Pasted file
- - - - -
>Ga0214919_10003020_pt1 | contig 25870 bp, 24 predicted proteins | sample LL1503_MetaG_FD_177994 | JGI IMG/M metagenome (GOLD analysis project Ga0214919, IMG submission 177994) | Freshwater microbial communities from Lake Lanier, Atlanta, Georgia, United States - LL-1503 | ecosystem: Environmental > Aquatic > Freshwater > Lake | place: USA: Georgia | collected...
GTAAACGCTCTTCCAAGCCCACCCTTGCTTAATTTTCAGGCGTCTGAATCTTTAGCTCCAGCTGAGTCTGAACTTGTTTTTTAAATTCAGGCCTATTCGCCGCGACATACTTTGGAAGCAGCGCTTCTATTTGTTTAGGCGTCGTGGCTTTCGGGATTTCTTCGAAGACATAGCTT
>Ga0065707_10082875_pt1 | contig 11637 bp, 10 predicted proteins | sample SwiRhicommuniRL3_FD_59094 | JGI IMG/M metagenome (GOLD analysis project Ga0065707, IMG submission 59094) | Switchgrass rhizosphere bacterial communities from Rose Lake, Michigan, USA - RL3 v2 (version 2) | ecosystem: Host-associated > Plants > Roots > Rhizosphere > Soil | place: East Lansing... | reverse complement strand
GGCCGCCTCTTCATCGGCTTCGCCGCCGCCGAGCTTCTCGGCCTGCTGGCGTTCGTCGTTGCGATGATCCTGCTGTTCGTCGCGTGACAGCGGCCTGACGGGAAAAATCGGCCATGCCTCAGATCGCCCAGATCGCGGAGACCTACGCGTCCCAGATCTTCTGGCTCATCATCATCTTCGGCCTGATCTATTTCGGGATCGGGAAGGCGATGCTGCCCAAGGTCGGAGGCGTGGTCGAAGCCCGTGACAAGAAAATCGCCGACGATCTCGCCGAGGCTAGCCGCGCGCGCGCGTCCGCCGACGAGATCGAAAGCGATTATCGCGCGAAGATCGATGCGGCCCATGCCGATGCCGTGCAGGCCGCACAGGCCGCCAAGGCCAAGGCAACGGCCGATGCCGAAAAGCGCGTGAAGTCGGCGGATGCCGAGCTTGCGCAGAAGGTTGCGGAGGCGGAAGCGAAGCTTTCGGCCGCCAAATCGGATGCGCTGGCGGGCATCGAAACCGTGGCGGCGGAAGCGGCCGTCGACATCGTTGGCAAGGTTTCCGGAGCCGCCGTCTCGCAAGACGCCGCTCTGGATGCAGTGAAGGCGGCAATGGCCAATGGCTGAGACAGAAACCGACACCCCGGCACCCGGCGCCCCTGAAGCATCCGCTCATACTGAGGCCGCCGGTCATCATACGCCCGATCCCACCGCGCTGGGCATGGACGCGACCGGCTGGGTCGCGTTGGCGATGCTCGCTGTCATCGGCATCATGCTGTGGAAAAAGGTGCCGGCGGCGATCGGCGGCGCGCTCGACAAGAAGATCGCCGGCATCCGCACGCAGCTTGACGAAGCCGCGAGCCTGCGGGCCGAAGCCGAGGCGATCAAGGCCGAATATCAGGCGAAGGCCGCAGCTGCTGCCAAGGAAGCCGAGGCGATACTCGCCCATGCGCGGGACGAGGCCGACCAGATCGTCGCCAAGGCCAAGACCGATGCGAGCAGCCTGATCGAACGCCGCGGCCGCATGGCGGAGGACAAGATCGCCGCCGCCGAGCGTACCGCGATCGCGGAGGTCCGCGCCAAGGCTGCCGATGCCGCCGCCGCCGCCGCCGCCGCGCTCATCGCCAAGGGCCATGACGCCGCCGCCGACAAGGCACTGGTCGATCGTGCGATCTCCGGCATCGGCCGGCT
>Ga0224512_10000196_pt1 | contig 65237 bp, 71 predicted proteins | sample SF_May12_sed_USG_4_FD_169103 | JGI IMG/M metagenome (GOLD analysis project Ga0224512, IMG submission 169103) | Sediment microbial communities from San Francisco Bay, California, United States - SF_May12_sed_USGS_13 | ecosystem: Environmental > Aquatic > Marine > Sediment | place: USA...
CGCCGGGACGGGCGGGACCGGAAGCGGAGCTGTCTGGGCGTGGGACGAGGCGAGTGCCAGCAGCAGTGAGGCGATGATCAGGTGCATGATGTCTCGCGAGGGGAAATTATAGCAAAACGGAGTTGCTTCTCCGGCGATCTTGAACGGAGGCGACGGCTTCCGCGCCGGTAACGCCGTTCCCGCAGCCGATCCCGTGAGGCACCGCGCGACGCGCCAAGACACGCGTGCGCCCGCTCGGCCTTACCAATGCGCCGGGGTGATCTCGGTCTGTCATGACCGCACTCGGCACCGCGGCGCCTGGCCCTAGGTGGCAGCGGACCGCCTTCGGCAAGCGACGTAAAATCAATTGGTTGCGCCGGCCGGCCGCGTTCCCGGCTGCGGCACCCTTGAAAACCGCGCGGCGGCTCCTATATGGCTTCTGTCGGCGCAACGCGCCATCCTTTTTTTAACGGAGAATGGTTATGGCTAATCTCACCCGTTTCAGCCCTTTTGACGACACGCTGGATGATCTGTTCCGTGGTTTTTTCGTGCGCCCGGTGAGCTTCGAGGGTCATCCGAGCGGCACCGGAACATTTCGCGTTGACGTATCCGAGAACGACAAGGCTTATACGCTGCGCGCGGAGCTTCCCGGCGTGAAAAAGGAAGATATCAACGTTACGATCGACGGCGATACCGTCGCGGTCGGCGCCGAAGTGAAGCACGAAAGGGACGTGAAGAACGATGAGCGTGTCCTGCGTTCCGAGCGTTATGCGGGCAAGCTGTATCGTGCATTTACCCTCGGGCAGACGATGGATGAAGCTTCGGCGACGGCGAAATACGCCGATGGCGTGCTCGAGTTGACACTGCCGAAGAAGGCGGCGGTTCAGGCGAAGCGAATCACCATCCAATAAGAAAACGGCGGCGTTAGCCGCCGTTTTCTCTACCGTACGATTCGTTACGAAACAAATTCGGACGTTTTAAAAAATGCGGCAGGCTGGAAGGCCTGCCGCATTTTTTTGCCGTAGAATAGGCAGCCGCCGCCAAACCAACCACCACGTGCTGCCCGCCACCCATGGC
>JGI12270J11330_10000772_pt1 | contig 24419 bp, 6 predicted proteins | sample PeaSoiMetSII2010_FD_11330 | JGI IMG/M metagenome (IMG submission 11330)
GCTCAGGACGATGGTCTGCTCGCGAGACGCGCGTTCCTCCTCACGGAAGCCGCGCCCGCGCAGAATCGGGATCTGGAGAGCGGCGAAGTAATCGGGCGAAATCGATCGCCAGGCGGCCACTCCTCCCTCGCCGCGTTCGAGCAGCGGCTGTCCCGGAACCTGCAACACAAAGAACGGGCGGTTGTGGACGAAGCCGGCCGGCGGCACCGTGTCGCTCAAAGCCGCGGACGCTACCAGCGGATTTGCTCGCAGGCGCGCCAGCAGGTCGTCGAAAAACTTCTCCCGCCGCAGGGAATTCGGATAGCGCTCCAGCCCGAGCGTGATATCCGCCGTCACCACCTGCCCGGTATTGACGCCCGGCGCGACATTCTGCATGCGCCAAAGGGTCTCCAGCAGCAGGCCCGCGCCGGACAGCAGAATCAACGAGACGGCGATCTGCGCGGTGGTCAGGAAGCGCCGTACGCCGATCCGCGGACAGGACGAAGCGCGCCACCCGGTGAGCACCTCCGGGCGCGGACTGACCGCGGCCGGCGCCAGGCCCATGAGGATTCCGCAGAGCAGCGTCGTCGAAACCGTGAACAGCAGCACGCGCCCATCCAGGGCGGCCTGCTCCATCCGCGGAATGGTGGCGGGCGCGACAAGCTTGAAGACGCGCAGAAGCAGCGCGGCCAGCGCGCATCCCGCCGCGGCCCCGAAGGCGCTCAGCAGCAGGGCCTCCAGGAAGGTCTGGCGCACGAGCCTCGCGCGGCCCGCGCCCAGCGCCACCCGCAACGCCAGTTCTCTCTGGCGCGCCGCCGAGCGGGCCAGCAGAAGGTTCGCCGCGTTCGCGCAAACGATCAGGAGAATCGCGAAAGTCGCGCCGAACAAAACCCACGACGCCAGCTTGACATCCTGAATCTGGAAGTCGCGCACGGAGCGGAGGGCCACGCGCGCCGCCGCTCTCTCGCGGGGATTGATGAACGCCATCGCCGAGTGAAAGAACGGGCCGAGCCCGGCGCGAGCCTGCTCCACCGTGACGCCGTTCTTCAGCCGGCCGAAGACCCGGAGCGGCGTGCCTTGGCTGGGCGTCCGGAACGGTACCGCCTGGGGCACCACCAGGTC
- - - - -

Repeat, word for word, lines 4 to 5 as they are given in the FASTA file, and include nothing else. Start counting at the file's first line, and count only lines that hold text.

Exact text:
GGCCGCCTCTTCATCGGCTTCGCCGCCGCCGAGCTTCTCGGCCTGCTGGCGTTCGTCGTTGCGATGATCCTGCTGTTCGTCGCGTGACAGCGGCCTGACGGGAAAAATCGGCCATGCCTCAGATCGCCCAGATCGCGGAGACCTACGCGTCCCAGATCTTCTGGCTCATCATCATCTTCGGCCTGATCTATTTCGGGATCGGGAAGGCGATGCTGCCCAAGGTCGGAGGCGTGGTCGAAGCCCGTGACAAGAAAATCGCCGACGATCTCGCCGAGGCTAGCCGCGCGCGCGCGTCCGCCGACGAGATCGAAAGCGATTATCGCGCGAAGATCGATGCGGCCCATGCCGATGCCGTGCAGGCCGCACAGGCCGCCAAGGCCAAGGCAACGGCCGATGCCGAAAAGCGCGTGAAGTCGGCGGATGCCGAGCTTGCGCAGAAGGTTGCGGAGGCGGAAGCGAAGCTTTCGGCCGCCAAATCGGATGCGCTGGCGGGCATCGAAACCGTGGCGGCGGAAGCGGCCGTCGACATCGTTGGCAAGGTTTCCGGAGCCGCCGTCTCGCAAGACGCCGCTCTGGATGCAGTGAAGGCGGCAATGGCCAATGGCTGAGACAGAAACCGACACCCCGGCACCCGGCGCCCCTGAAGCATCCGCTCATACTGAGGCCGCCGGTCATCATACGCCCGATCCCACCGCGCTGGGCATGGACGCGACCGGCTGGGTCGCGTTGGCGATGCTCGCTGTCATCGGCATCATGCTGTGGAAAAAGGTGCCGGCGGCGATCGGCGGCGCGCTCGACAAGAAGATCGCCGGCATCCGCACGCAGCTTGACGAAGCCGCGAGCCTGCGGGCCGAAGCCGAGGCGATCAAGGCCGAATATCAGGCGAAGGCCGCAGCTGCTGCCAAGGAAGCCGAGGCGATACTCGCCCATGCGCGGGACGAGGCCGACCAGATCGTCGCCAAGGCCAAGACCGATGCGAGCAGCCTGATCGAACGCCGCGGCCGCATGGCGGAGGACAAGATCGCCGCCGCCGAGCGTACCGCGATCGCGGAGGTCCGCGCCAAGGCTGCCGATGCCGCCGCCGCCGCCGCCGCCGCGCTCATCGCCAAGGGCCATGACGCCGCCGCCGACAAGGCACTGGTCGATCGTGCGATCTCCGGCATCGGCCGGCT
>Ga0224512_10000196_pt1 | contig 65237 bp, 71 predicted proteins | sample SF_May12_sed_USG_4_FD_169103 | JGI IMG/M metagenome (GOLD analysis project Ga0224512, IMG submission 169103) | Sediment microbial communities from San Francisco Bay, California, United States - SF_May12_sed_USGS_13 | ecosystem: Environmental > Aquatic > Marine > Sediment | place: USA...